LA Marathon 2018 Jasmine in hazmat suit

At around mile five, I heard someone from behind me calling my name. It turned out to be Jasmine, one of my fellow Pablove runners who was quickly catching up with me. At the Pablove celebration dinner, Jasmine told me she had been really sick this past week to where she wasn’t sure she would be able to run the marathon. But she did indeed show up and in a hazmat suit as well. When I first saw her in the suit, I couldn’t help but tell her, “I loved you on ‘Breaking Bad!’”

Jasmine was still under the weather as she caught up with me, but I wouldn’t have known how sick she was if she hadn’t told me. I really admired her for persevering despite dealing with the flu, and she called me a lifesaver as I continued at 3:1 pace. While part of me wanted to see if I could set a new personal record and finish in less than six hours, it felt more appropriate to stick with Jasmine as she confessed to me that I was saving her life. You know what? Jasmine explained it best in her Facebook post several hours later:

“Now that the dust has settled at bit, I wanted to say a few things. As many of you know, I had a pretty nasty flu a week up to the marathon. It settled into my chest and by marathon morning I was still sick, hadn’t eaten much for the week prior and I was coughing up a lung. So, when I started, it sucked and kept sucking.

At mile five, I ran into Ben Kenber. Ben stayed with me for the next 14 miles, talking to me, encouraging me and basically keeping me in the game. When it became obvious to me that I couldn’t keep up with him anymore, Ben still didn’t want to leave me. What a guy!

Ben finally went on, at much insistence, to run his race but, I just want to thank you Ben, I don’t think I would have finished without you.”

LA Marathon 2018 Kerry and Jasmine and Ben and Kat

Indeed, we kept with one another for over a dozen miles, and Jasmine remarked how this was one of the best-catered marathons she had ever ran. In addition to all those volunteers who were handing out paper cups of water and lemon-flavored Gatorade, others were handing out orange slices, peanut butter and jelly sandwiches, bananas (which contain potassium that feels so heavenly on any long run), Red Vines, Jolly Ranchers, and fun size Snickers. While I may have been hesitant to consume these things in the past, it suddenly became in my best interest to do so as I take whatever runner’s fuel which presented itself to me. After lagging behind all the other Pablove runners this past training season to where I was astonished Coaches Kerry and James were still waiting for me in Griffith Park at the finish line. I kept imagining they were rolling their eyes as they were eager to get home and enjoy the rest of their weekend, but they were still there to cheer me on as when I made it to the end.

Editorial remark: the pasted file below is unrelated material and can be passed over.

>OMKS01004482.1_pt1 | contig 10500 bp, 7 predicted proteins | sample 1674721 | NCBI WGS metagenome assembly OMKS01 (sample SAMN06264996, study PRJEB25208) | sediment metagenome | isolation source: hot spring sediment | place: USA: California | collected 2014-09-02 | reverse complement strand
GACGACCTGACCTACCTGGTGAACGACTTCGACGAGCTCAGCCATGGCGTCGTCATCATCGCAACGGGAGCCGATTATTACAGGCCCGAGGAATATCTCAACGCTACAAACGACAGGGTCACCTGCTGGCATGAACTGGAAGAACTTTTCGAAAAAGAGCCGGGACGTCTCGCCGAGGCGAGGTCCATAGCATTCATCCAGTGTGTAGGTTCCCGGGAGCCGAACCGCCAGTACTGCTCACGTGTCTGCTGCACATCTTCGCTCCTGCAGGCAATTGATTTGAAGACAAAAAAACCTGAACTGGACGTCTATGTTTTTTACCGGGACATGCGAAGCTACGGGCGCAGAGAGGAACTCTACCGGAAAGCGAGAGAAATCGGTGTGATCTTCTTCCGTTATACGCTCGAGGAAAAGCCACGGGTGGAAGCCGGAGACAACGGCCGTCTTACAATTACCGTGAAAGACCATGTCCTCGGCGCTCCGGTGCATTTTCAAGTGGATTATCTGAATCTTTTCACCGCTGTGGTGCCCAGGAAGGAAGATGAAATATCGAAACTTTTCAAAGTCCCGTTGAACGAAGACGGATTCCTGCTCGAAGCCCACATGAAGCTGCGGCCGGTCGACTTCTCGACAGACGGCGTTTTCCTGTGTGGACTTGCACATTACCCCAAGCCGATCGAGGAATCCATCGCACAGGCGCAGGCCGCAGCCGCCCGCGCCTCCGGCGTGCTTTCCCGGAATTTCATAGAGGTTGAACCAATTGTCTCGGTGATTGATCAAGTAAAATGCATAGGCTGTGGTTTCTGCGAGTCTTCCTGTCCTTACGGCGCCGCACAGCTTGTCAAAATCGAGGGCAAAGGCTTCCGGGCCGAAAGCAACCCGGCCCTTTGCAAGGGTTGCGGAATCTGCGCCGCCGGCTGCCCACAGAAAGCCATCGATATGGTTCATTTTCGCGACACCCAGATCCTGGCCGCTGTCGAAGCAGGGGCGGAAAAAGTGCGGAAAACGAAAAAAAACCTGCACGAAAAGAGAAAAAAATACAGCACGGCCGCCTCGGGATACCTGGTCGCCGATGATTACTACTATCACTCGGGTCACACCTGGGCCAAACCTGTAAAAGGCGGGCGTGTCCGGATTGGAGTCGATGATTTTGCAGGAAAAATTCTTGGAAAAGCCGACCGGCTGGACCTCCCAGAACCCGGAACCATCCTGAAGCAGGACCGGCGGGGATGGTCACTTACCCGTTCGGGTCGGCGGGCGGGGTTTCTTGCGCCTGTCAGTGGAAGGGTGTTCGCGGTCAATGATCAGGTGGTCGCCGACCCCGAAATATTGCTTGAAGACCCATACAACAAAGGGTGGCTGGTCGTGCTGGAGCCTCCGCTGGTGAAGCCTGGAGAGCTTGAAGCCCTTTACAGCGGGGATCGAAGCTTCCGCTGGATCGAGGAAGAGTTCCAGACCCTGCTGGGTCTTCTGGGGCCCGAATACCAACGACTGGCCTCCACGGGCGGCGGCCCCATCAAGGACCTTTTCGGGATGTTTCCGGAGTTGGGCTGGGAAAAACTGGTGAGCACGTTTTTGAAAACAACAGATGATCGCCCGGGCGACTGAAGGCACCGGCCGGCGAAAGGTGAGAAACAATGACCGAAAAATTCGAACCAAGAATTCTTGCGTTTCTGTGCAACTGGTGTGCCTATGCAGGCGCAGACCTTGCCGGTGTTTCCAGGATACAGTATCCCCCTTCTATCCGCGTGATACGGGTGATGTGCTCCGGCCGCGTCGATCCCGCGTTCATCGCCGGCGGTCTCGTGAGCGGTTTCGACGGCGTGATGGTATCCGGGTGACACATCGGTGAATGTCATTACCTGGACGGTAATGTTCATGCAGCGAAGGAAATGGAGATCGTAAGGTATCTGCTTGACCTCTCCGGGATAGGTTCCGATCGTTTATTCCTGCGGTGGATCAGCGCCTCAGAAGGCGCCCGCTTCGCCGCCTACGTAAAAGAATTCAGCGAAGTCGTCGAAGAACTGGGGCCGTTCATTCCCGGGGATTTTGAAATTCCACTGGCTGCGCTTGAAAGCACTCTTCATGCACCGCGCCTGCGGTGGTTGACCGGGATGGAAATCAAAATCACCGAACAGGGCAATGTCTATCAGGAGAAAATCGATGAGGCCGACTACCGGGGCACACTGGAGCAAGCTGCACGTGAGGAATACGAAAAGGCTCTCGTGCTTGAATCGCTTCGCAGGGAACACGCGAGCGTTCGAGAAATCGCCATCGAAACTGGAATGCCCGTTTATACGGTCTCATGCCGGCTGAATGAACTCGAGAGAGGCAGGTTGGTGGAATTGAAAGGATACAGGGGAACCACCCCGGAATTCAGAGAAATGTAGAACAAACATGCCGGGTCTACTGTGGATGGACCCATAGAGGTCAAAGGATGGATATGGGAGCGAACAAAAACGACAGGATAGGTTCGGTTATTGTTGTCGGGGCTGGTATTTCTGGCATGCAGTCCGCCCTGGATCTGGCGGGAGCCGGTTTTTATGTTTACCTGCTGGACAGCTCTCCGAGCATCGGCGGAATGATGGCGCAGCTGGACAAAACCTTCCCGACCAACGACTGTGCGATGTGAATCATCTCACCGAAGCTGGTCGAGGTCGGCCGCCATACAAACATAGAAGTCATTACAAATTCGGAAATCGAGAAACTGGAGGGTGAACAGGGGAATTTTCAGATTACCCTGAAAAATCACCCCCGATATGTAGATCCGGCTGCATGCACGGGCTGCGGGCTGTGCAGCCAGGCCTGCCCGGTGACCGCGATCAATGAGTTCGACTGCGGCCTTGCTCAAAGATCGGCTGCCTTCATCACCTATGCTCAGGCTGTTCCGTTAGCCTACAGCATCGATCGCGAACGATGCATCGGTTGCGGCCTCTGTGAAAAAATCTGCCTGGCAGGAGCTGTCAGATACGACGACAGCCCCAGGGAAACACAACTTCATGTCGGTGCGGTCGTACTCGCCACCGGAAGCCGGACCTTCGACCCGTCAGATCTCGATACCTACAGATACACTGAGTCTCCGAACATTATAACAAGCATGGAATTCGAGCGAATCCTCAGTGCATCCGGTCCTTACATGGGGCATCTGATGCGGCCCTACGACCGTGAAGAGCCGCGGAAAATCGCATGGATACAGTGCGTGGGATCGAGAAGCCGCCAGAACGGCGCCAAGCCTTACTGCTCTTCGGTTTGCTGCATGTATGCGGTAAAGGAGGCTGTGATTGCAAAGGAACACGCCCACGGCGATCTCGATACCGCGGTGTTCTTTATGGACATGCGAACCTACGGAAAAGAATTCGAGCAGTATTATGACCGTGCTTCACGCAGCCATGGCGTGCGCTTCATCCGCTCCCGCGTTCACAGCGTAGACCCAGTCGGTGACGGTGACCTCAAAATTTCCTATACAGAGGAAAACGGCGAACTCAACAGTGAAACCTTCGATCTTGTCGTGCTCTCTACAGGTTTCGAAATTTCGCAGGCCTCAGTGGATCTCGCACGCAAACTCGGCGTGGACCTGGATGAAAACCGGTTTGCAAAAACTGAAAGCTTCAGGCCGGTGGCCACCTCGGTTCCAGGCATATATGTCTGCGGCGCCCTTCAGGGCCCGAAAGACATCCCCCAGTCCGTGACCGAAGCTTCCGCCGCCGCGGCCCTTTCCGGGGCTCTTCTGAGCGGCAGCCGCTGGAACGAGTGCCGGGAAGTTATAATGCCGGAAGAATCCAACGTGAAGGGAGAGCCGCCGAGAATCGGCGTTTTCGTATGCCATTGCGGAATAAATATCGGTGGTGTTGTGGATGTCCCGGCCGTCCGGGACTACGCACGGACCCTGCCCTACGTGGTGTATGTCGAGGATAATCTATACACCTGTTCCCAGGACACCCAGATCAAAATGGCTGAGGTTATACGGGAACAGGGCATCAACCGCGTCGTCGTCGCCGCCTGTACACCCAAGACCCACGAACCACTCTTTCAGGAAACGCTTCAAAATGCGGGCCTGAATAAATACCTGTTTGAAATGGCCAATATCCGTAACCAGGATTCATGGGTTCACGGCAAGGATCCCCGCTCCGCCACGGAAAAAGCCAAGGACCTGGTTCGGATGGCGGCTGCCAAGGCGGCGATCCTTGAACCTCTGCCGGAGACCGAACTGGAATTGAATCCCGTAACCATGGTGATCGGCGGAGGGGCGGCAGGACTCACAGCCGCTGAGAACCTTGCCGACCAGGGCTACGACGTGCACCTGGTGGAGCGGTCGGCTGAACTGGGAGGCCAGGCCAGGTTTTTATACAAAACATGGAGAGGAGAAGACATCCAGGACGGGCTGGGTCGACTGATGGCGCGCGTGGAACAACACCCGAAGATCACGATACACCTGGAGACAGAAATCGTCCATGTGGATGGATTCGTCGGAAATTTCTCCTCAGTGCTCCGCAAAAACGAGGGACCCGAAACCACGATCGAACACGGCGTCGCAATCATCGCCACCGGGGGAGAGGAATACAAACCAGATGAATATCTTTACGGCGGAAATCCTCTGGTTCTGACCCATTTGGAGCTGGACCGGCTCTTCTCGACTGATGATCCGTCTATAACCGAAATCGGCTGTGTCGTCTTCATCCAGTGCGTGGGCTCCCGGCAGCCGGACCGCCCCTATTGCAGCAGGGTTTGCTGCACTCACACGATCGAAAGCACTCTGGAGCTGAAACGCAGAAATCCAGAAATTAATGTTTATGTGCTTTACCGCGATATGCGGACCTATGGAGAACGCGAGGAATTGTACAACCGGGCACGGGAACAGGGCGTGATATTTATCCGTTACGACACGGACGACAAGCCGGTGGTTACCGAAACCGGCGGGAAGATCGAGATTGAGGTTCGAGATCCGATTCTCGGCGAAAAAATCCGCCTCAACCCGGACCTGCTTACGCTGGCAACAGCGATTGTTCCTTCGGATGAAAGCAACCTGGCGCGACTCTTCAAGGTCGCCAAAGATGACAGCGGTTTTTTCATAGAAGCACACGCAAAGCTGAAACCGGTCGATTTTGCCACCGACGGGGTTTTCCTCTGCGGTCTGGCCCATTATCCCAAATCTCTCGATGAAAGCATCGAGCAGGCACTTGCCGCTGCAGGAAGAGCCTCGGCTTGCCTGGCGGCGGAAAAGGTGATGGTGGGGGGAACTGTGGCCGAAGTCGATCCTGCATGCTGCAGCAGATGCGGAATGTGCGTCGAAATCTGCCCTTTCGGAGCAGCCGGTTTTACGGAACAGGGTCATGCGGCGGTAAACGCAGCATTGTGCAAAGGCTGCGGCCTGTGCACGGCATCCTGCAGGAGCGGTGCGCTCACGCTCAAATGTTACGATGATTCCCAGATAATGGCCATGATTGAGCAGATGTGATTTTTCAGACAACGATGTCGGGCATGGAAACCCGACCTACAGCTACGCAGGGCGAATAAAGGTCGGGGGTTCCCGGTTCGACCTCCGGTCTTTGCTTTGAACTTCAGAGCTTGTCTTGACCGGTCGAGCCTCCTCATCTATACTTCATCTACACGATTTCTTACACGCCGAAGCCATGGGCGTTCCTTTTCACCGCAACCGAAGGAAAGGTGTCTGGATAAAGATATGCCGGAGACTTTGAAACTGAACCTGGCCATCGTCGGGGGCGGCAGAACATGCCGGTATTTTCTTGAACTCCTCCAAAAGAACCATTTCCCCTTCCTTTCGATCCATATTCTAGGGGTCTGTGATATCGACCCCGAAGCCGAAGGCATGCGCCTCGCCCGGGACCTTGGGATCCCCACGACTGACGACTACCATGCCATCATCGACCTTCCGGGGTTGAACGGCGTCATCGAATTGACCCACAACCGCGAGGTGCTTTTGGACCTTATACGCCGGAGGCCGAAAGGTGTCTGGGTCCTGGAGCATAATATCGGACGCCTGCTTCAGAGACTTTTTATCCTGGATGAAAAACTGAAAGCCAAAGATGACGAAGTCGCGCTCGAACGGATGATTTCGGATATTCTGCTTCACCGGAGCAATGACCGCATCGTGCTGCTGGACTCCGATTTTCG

Jasmine’s flu made her belch quite a bit, something I used to think only men could do, but I have long since been corrected to where I am annoyed when other men consider themselves superior to women. Let’s face it men, we never were in the place. Every time Jasmine burped, I made sure to tell her “bless you.” I know you only say this to someone when they sneeze, but it felt appropriate considering the distance we were trying to travel. She kept up with my pace of 3:1, but every time I heard her watch beep, I thought it was mine. It became a routine for Jasmine to tell me it was her watch going off. Still, it was a force of habit to check my watch whenever any beep went off.

LA Marathon 2018 Kerry and Kat

At mile 11, we finally ran into Coach Kerry who was waiting for us right near where The Pablove Foundation office was. He was there with Kat and several others who were cheering us on, and he gave Jasmine a big hug as he was worried about her. As to why he didn’t give me a hug, well, scientists are still looking into that.

When it came to mile 19, Jasmine decided she wanted to walk the rest of the way. As she indicated in her Facebook post, she encouraged me to go on, but I wanted to make absolutely certain she was okay with that. She made it clear I should go on, and I congratulated her for making it this far despite having to deal with a disease which cruelly greeted her a week before she was set to run this marathon. Please believe me when I say I was not quick to leave her behind as I very much admire her for getting as far as she did. It’s been a long time since I had the flu, but I remember just how debilitating it was to have it. The flu robs you of your ability to do much of anything, but it didn’t rob Jasmine of her ability to run the LA Marathon. Furthermore, I got to meet her mother and some friends of her who were kind and patient enough to wait for her on Hollywood Boulevard.

LA Marathon 2018 Kerry Jasmine and Ben

One of the more unfriendly parts of this marathon is running through Century City as the roads lacked of shade from the occasionally brutal sunlight. Then again, I did get to pass by Robin Russell whose energetic drumming always lifts me up whenever I find myself slowing down more than I would like. I remember first seeing him pounding away at his drum set during the 2009 LA Marathon and totally digging the rhythm he was drumming. It’s always great to see him out there, supporting us runners with his playing.